A Personal Account of Bull Run.
[The following is an extract from a private letter from Frank L. Lemont, now 1st Lieut. in the Lewiston Light Guards in the 5th Maine.]
Camp Vernon, Alexandria, Va.
My Dear Father: – It occurred to me last night while walking out alone, and thinking of home, that a true account of my actions and feelings that eventful day of Bull Run, might not be wholly uninteresting to you. I will commence from Saturday night at our encampment near Centerville, and end Monday noon, the time I arrived at Alexandria. At Brigade inspection that night, our commanding Office, Gen. Howard, told us that it would probably be the last time we should parade on that spot and he wished all to join in prayer for our welfare and the success of our arms. He joined with our Chaplain, and the whole Brigade uncovered their heads. It was a solemn sight and there were solemn yet determined men there. I felt as though I would like to ask God to be my support for the next 24 hours, for during that time I felt that I should need strength, and such strength as He only can give. But I was very calm although I did not know as ever I should behold another sun go down. Our orders were to be ready to march at one the next morning. I lay down, had a refreshing slumber and awoke at the long roll, greatly refreshed, prepared my coffee, drank it and eat my hard bread with a good relish, and by that time we were ready for a start. We expected to be brought into action at sunrise, but we kept halting, and it was past eight o’clock before we left Centerville, then we had nearly ten miles to march although the enemy was only three from us.
The attack commenced about sunrise. It was one of the hottest days of the season, but I stood the march beyond what I had dared to hope. While hundreds of stalwart fellows fell out on all sides, I kept on hardly feeling fatigued. During our march, at regular intervals of a few seconds could be heard the booming of cannon, and, as we approached nearer the scene of conflict we could hear the cracking, snapping, sound of Light Infantry as they made their successive charges upon the masked batteries of the rebels. They were sounds that I pray to God the valleys and hills of Old Maine may ever be strangers too. At 2 o’clock our Brigade arrived at Sudley Church, or rather Hospital. The doors and windows were open and the body of it was prepared for the wounded, nothing remaining but the desk or pulpit. It was here that the battle commenced in the morning, and the enemy had been driven back to their masked batteries. Our course was obstructed by the ambulances, filled with the wounded mangled in every shape. We passed along double quick trampling over the wounded, sitting and lying by the way side, until we came to an opening directly in range of the Rebel guns. Then commenced our first great danger. We passed nearly a quarter of a mile by the flank with the six pound shots whizzing just over our heads and falling all around us. Still but very few of our men fell in this movement. We then filed to the left, and passed down into a hollow under the cover of a hill, but the shot and shell were thick. By the time we got to this place the most of the men had deserted us either through fatigue or, – but I don’t wish to cast any reflections. Suffice it to say we had but eight men in our company ready to go up over the hill beside Lieut. Daggett and myself.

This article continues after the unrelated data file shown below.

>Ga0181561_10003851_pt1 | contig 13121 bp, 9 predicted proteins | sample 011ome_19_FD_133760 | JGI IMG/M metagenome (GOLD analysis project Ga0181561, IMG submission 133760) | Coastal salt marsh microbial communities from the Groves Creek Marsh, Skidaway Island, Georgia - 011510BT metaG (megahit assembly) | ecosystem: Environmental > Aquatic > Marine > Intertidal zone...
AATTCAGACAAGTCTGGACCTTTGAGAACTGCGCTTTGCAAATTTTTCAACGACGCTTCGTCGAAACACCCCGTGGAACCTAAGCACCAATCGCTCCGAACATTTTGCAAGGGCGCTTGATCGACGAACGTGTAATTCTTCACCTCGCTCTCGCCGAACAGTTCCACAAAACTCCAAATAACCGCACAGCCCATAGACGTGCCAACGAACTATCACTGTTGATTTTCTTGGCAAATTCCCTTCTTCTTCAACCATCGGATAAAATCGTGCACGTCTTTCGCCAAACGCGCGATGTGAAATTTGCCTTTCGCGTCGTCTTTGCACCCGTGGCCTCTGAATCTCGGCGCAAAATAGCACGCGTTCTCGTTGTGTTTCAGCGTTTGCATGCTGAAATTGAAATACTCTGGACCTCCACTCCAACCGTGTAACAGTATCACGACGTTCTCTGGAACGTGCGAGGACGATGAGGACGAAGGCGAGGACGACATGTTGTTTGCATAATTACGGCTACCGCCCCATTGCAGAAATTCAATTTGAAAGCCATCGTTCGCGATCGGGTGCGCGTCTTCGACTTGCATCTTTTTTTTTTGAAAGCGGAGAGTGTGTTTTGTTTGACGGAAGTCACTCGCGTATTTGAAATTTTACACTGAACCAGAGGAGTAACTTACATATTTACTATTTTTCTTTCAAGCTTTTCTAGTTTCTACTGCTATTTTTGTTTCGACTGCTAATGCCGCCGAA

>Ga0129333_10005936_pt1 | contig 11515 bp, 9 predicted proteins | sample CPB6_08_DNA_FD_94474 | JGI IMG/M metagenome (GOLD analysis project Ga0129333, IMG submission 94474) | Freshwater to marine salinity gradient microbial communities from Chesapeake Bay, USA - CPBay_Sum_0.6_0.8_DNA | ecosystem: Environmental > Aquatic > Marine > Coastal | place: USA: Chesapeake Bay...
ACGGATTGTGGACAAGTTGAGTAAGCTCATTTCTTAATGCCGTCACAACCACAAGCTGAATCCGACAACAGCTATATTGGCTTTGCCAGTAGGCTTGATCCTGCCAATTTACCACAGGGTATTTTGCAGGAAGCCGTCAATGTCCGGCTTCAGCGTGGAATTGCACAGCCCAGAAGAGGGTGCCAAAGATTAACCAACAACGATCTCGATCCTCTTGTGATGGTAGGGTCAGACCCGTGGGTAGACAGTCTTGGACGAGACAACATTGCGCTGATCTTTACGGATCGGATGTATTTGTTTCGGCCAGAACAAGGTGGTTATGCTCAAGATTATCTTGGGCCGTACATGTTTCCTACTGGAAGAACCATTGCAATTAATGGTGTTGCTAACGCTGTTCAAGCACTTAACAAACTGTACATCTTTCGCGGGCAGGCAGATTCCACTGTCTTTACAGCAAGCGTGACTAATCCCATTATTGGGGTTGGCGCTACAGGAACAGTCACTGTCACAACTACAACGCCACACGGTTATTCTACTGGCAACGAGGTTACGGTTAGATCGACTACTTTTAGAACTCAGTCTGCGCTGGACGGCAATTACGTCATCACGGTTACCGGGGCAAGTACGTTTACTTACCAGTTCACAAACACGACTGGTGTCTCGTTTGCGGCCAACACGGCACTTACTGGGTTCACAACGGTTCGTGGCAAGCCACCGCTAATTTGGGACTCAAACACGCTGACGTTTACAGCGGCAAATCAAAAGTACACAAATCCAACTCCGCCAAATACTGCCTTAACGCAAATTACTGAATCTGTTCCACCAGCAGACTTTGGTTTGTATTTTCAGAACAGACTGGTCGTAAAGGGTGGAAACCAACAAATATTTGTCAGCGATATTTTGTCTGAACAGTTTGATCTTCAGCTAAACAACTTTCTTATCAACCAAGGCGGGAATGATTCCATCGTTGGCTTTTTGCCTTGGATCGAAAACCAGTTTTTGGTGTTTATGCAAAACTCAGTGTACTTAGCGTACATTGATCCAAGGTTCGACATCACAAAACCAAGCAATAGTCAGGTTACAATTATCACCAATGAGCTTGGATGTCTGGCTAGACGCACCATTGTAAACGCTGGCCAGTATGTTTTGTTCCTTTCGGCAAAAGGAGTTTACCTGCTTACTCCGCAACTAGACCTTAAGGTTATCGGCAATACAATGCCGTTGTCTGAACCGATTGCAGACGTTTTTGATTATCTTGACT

Up to this time I had felt no fear but still I felt very uncomfortable. My strength had not deserted me and I think my cheek was not pale. While we stood waiting and taking breath, a shot sped by and struck a fellow in the forehead killing him almost instantly. He was standing about three feet from me, and I shall never forget the sound the bullet made as it struck him. He fell upon his back, ,threw up his arms, trembled slightly and was dead. He was the first man I saw killed that day. You may think that I have grown hard-hearted when I tell you that that sight did not move me, but I assure you it did not unnerve me in the least, but I did think of his mother, if perchance he had any, as he lay thus uncared for; his body at the mercy of a ruthless foe.
We now had to ascend a hill through a thick growth of scrubby oaks and firs, and then we came out upon a broad opening with a wood in front and one in the rear, and the rebel cannon playing upon us at both ends of the fields. You can imagine our position slightly as we charged down upon a masked battery concealed in the woods in front. During all this time we were exposed to a galling cross fire, ball and shell coming both ways.
I noticed many dead bodies as we passed up through the woods on to the hill, and one I noted in particular. He lay upon his right side. He was killed with a six pound cannon ball. I entered the left arm near the shoulder, and, I should judge, went entirely through his body and I thought at the time that I could run my arm through his body. It was a terrible sight and one I never wish to see again. I stopped for a moment and thought of his friends at the north, perhaps at that very moment sending up a prayer to God for his safety not dreaming that he, around whom their affections twined, was already with his Maker. – Such is war!